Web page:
Pure poetry has its honorable place in the Armenian literature of the past. First come a number of fragments of poems and popular songs rescued from the antique pre- Christian period. The Armenian poetry of the Middle period, fully the equal of its Persian contemporary, has a number of outstanding representatives: Frik and Ohannes Erzenkatsi (13/14 centuries), Constantine Erzenkatsi and Arakel Baghishetsi (14th century), Mekertich Naghash and Ohannes Telkurantsi (15th ), and in particular, Grigor Akhtamartsi and Nahapet Kuchak (alt :Quchak) (16thcentury), as well as many other lyric poets and minstrels from the flowering period of Armenian poetry.
The vital and generally understood colloquial speech of the times (classical Armenian was dead by then) is the language in which these poets wrote, and it is called Middle-Armenian. The love-motive is predominant in Middle-Armenian poetical works. The beloved, the rose and the nightingale are sung in them with special fondness and passion.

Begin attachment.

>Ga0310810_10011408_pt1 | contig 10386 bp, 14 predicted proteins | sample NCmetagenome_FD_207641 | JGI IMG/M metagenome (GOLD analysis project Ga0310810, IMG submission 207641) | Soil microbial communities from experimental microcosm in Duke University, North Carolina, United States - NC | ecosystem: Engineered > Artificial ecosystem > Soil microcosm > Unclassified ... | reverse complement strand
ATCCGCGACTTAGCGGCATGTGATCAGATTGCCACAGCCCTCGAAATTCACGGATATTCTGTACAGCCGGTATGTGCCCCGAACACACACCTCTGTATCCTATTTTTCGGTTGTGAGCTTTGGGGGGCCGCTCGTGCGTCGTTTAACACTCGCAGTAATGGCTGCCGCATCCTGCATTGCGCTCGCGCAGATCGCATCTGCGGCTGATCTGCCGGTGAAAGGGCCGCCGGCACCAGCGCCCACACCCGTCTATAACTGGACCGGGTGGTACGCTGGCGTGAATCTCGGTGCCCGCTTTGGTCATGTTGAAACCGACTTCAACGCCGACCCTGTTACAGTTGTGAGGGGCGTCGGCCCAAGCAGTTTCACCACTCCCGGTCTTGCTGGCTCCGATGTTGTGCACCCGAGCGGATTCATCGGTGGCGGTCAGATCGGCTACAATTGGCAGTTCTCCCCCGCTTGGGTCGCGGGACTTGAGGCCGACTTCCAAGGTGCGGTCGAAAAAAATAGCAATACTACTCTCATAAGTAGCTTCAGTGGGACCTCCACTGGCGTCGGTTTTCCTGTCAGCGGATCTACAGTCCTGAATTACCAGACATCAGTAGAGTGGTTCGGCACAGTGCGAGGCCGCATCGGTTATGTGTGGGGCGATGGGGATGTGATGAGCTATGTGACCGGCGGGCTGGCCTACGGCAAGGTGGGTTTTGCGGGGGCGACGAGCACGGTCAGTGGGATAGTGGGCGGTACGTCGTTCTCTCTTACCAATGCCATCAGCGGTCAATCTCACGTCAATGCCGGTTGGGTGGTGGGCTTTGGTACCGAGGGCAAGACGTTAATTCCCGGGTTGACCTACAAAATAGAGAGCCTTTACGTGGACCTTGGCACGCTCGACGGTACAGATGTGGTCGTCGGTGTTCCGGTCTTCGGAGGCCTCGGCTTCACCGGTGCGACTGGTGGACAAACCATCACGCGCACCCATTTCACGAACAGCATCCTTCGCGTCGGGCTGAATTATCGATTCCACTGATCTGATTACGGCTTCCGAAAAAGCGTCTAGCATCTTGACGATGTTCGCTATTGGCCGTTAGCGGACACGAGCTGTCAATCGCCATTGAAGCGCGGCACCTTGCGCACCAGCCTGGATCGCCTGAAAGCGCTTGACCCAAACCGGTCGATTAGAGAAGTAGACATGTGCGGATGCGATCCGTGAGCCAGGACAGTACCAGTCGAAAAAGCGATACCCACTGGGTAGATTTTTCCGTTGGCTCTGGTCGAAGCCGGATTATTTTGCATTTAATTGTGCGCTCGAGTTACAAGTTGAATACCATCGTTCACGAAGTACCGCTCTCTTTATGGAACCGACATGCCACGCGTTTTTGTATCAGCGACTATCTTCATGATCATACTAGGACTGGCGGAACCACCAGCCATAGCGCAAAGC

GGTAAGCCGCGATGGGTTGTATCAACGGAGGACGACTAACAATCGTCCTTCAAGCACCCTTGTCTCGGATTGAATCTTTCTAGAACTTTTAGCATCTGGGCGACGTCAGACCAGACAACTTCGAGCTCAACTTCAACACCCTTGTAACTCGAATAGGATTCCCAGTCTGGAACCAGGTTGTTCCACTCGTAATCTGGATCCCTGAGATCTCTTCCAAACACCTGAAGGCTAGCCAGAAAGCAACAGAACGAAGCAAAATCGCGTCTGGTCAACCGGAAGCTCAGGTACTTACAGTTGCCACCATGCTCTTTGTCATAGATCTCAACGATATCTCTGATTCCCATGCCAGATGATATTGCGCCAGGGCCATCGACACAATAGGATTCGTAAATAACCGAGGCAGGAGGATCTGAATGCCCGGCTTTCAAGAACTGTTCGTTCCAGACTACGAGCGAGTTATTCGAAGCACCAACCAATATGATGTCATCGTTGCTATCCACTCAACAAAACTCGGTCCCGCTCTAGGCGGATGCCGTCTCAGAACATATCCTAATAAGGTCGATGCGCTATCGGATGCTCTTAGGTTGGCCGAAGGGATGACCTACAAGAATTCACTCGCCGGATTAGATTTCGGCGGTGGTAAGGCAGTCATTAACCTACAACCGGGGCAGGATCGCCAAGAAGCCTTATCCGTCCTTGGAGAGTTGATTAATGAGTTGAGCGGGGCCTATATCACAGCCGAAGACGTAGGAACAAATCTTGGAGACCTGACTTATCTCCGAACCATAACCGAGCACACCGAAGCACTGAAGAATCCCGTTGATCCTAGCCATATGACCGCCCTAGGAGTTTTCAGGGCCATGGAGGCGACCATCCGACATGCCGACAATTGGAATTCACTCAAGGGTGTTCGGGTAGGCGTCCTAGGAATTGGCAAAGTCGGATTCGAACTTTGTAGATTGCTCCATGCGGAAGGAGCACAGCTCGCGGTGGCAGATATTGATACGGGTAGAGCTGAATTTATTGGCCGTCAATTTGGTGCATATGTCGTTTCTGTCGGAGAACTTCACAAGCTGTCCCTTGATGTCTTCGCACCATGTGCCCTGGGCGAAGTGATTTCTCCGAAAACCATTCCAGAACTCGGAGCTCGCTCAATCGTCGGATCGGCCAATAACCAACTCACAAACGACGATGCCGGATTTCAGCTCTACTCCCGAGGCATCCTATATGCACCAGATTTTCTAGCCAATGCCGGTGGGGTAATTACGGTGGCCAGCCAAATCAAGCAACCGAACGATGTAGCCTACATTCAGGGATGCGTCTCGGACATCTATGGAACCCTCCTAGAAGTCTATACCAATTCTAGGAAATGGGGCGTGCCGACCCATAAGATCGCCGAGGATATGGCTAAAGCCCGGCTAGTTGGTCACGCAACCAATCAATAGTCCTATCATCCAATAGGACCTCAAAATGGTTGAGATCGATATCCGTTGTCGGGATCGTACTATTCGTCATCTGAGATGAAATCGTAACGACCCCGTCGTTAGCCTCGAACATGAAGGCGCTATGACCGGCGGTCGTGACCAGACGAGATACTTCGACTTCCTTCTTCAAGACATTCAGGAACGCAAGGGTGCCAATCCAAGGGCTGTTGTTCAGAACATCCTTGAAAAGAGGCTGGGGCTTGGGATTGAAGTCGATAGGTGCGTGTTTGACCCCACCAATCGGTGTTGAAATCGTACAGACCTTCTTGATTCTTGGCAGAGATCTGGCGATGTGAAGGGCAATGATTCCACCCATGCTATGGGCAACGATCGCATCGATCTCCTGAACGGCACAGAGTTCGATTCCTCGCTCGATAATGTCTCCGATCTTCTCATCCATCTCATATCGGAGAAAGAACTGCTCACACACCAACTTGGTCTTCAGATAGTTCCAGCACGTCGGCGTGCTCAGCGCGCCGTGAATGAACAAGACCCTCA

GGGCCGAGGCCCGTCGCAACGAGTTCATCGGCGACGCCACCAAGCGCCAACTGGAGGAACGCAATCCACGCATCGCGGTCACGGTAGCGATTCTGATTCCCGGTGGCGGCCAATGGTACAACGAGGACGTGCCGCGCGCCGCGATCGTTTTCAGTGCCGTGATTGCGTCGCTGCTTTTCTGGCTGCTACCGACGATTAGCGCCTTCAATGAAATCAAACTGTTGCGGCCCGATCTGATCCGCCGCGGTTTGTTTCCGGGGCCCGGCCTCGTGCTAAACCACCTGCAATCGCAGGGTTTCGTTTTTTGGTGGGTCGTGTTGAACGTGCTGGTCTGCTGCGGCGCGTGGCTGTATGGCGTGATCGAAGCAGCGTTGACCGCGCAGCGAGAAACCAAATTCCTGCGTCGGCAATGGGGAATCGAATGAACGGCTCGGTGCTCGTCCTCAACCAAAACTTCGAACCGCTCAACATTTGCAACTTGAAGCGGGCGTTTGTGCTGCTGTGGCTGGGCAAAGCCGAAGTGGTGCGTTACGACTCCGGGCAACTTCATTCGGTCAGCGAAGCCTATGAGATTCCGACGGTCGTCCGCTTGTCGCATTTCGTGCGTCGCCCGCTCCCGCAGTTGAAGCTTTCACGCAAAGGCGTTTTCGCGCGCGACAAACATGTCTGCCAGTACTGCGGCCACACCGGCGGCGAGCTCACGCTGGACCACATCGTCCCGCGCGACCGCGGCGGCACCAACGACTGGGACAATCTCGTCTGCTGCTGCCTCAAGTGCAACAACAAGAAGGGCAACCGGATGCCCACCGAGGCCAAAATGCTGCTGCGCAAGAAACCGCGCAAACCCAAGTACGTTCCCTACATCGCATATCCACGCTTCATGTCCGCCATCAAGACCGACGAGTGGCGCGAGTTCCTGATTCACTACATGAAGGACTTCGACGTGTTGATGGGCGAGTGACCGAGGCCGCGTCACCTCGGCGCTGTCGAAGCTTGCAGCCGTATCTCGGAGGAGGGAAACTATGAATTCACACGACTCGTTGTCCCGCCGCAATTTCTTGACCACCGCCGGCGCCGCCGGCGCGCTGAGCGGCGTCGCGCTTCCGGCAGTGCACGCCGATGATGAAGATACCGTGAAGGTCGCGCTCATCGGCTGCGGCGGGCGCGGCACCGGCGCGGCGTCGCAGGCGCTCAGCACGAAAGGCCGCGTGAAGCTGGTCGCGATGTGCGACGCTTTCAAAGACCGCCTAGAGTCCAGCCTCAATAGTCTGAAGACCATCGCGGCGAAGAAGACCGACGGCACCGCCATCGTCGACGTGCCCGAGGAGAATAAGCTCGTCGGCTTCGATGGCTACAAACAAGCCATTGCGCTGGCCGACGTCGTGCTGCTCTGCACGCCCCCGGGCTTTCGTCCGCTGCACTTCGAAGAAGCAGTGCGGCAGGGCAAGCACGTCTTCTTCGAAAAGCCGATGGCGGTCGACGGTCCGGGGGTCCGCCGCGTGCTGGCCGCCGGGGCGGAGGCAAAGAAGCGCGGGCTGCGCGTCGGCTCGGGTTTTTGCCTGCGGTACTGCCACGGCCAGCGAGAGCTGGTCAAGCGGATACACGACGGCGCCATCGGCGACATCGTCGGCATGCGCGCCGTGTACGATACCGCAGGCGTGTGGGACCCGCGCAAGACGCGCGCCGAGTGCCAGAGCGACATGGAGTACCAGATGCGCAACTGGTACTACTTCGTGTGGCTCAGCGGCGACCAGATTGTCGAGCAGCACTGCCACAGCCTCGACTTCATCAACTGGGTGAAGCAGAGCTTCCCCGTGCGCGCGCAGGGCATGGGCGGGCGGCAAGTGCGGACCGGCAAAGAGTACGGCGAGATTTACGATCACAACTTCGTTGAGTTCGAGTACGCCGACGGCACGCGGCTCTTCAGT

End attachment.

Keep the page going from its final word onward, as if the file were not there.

So are love for the Fatherland and the Nation, and the joys and sorrows of the individual and the community. Of particular poignancy are the poems, which describe the sad plight and homesick feelings of the exiles and refugees, a recurrent theme of Armenian poetry.
Armenian poets of this period also had a focus for didactic or popular-wisdom themes.
Old-time teachings and homespun philosophy form the favorite subject of many a poem. In a word, Man and the Universe, the Individual, and Beautiful Nature are presented by the Armenian poets of the period, dressed in a new and altogether fresh form, and penetrated with a spirit which is wide open to the world. The quatrain is the favorite form of art of some of these lyric poets.
From the Middle Period originate also numerous popular songs and fables of high merit. In the same period falls the origin of the Armenian National epic, which is still alive in the mouth of our common folk, and is recited by popular poets in our own time. The subject of the epic is the Armenian wars of liberation from foreign rule. Finally, the religious poetry of the old Armenians deservedly enjoys a high fame. Grigor Narekatsi (10th century), the well-known mystic, and Nerses Shnorhali (12th) “the talented”, authors of a number of deep felt genuinely poetic hymns, are the principal representatives of these beautiful poems!